Exclusive: How Dangote, Adenuga, other local investors shun, kill NPFL clubs for European clubs
Dangote! Dangote! Hey! I’m not here for a sonic touch, but sincerely the Nigerian Professional Football League (NPFL) is still searching for money ( funds), endorsement and proper package like the biggest leagues in Europe and elsewhere.
Shamefully, the local investors are not helping the situation on ground.
Three years ago, Africa’s richest man (69th richest man in the world, according to Forbes), Alhaji Aliko Dangote, revealed that one of his interests is to purchase English Premier League side, Arsenal Football Club.
This is a killer utterance on the NPFL.
Dangote’s speech could mean well for some Nigerians, who support the English side but a total dearth of the popular statement “buy made in Nigeria to grow Naira” which gathered momentum and essence at the time when the country is swimming in economic recession.
The Kano-born businessman, whose networth is $10.6billion and has been supporting the Gunners before the premier league started in 1992, said, “Someone will give them [Arsenal FC] an offer that will make them seriously consider walking away.”
“And when we finish the refinery, I think we will be in a position to do that. It’s a great team, well-run. It could be run better, so I will be there. I will wait. Even if things change I will take it,” he added.
He further revealed that he would consider kicking out the former club manager, Arsene Wenger, due to lack of competitiveness for trophies.
“The first thing I would change is the coach. He has done a good job, but someone else should also try his luck,” he said.
The main message of the “buy Made in Nigeria, to grow Naira” is to improve the relevance of Naira against the US Dollars, and to stabilize the economic growth of the nation when locally-made goods and items are purchased.
Dangote’s refinery is almost ready, but there is a new manager at Emirates in person of Unai Emery and Stan Koerenke isn’t ready to sell his stake.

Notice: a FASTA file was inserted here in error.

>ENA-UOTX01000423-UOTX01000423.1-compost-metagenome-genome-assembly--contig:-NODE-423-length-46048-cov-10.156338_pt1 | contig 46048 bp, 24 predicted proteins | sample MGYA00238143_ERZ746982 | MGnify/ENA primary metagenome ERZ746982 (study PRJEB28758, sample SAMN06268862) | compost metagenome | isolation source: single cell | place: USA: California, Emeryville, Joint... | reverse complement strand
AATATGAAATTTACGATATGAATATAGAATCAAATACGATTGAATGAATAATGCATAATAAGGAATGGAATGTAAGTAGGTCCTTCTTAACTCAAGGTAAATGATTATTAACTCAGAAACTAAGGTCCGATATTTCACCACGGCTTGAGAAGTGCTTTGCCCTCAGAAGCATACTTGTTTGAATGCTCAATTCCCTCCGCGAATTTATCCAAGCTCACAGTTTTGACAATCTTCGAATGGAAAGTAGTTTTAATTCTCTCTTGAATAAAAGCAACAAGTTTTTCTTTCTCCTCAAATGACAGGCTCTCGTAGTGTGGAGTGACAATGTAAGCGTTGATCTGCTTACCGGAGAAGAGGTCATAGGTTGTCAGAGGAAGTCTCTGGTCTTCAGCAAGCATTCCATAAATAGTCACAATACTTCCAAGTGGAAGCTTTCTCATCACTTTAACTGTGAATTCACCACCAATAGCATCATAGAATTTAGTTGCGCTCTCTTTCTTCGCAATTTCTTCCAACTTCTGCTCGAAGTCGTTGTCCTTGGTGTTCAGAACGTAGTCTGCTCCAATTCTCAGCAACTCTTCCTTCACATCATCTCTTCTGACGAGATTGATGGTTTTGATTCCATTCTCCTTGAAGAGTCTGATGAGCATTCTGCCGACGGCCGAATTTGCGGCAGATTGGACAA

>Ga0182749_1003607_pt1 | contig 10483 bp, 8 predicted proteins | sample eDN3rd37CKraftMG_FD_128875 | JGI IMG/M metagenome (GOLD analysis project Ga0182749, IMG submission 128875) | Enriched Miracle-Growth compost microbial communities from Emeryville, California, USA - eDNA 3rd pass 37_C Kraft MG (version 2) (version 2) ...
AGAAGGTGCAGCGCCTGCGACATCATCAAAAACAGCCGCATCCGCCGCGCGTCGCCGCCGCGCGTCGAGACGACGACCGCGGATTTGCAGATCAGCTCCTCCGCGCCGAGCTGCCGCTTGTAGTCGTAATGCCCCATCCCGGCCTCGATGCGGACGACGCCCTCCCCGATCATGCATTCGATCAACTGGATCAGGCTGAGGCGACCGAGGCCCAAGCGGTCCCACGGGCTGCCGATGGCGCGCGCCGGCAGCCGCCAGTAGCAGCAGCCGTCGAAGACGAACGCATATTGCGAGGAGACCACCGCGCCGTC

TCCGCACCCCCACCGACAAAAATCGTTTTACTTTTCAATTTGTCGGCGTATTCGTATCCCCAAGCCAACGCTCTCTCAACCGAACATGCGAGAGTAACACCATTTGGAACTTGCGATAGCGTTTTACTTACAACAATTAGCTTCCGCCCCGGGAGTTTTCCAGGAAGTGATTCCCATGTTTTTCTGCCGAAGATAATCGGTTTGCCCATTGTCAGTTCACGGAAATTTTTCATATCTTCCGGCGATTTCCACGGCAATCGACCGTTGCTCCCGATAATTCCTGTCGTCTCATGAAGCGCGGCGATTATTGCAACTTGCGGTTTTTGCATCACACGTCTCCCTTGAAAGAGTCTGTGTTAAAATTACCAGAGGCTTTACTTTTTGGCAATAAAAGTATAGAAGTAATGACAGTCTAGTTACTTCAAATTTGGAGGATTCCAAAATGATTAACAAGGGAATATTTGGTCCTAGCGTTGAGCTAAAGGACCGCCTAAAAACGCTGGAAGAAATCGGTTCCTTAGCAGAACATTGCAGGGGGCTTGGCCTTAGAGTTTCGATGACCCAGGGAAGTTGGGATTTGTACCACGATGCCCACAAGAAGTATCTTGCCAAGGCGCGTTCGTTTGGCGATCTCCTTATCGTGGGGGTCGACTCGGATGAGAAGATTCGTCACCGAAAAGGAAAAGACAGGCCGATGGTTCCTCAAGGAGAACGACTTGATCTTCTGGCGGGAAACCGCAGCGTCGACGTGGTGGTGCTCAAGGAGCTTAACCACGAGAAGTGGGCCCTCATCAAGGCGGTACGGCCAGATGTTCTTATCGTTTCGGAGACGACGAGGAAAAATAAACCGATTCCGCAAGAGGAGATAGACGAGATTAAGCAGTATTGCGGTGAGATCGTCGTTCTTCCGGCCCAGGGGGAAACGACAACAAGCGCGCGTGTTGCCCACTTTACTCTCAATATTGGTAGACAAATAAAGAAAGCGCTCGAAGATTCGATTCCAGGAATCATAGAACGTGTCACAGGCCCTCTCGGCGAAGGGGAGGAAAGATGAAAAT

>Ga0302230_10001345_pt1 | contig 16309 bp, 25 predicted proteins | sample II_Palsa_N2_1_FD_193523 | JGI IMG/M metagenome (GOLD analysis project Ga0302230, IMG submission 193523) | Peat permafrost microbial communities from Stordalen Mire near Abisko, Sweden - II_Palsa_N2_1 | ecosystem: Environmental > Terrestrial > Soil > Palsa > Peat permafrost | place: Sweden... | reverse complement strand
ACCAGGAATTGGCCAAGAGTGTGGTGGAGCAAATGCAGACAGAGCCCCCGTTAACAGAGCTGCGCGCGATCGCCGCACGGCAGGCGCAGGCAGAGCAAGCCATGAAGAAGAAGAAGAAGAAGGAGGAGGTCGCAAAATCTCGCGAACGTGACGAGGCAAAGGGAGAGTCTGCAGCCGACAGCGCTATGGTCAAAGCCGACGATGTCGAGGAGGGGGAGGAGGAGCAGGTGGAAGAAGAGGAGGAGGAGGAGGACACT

Globacom Nigeria Limited, an indigenous telecommunication company, was for so many years the major sponsor of the NPFL, even when there was no much attention being paid to the league and in recent years, there has been an upturn in the fortune of the now widely accepted league in Africa.
However, the contractual agreement between the League Management Company (LMC, the body regulating the NPFL) and Globacom ended at the close of 2014/2015 season with no sign of a renewal between the two parties.
In order to have a befitting NPFL there is need for a major Sponsor.
Check all around the European major leagues, they are all sponsored by the biggest brands in the world. For instance, the EPL is sponsored by Barclays, La Liga by BBVA and the Italian Serie A by TIM.
Recent reports have it that the League Management Company, Shehu Dikko-led team secured a major sponsorship deal with STAR Nigeria Plc.
However, I expect to see more big brands in Nigeria jostle for NPFL sponsorship deals.
Chi Home (brand manufacturers of Chivita Drinks, went out of Naija, Africa to sponsor Manchester United Football Club of England. Being an ardent follower of the English Premier League, I’m yet to see any advert placard in favour of the soft drink producing company at Old Trafford during match days. This is quite pathetic, if we don’t believe in our league, “who will?”. There are several brands in Nigeria that can sponsor the NPFL.
The South African League can’t be compared to the NPFL in terms of the quality of players, but they are far-ahead in terms of sponsorship deals for the league and the football clubs at large.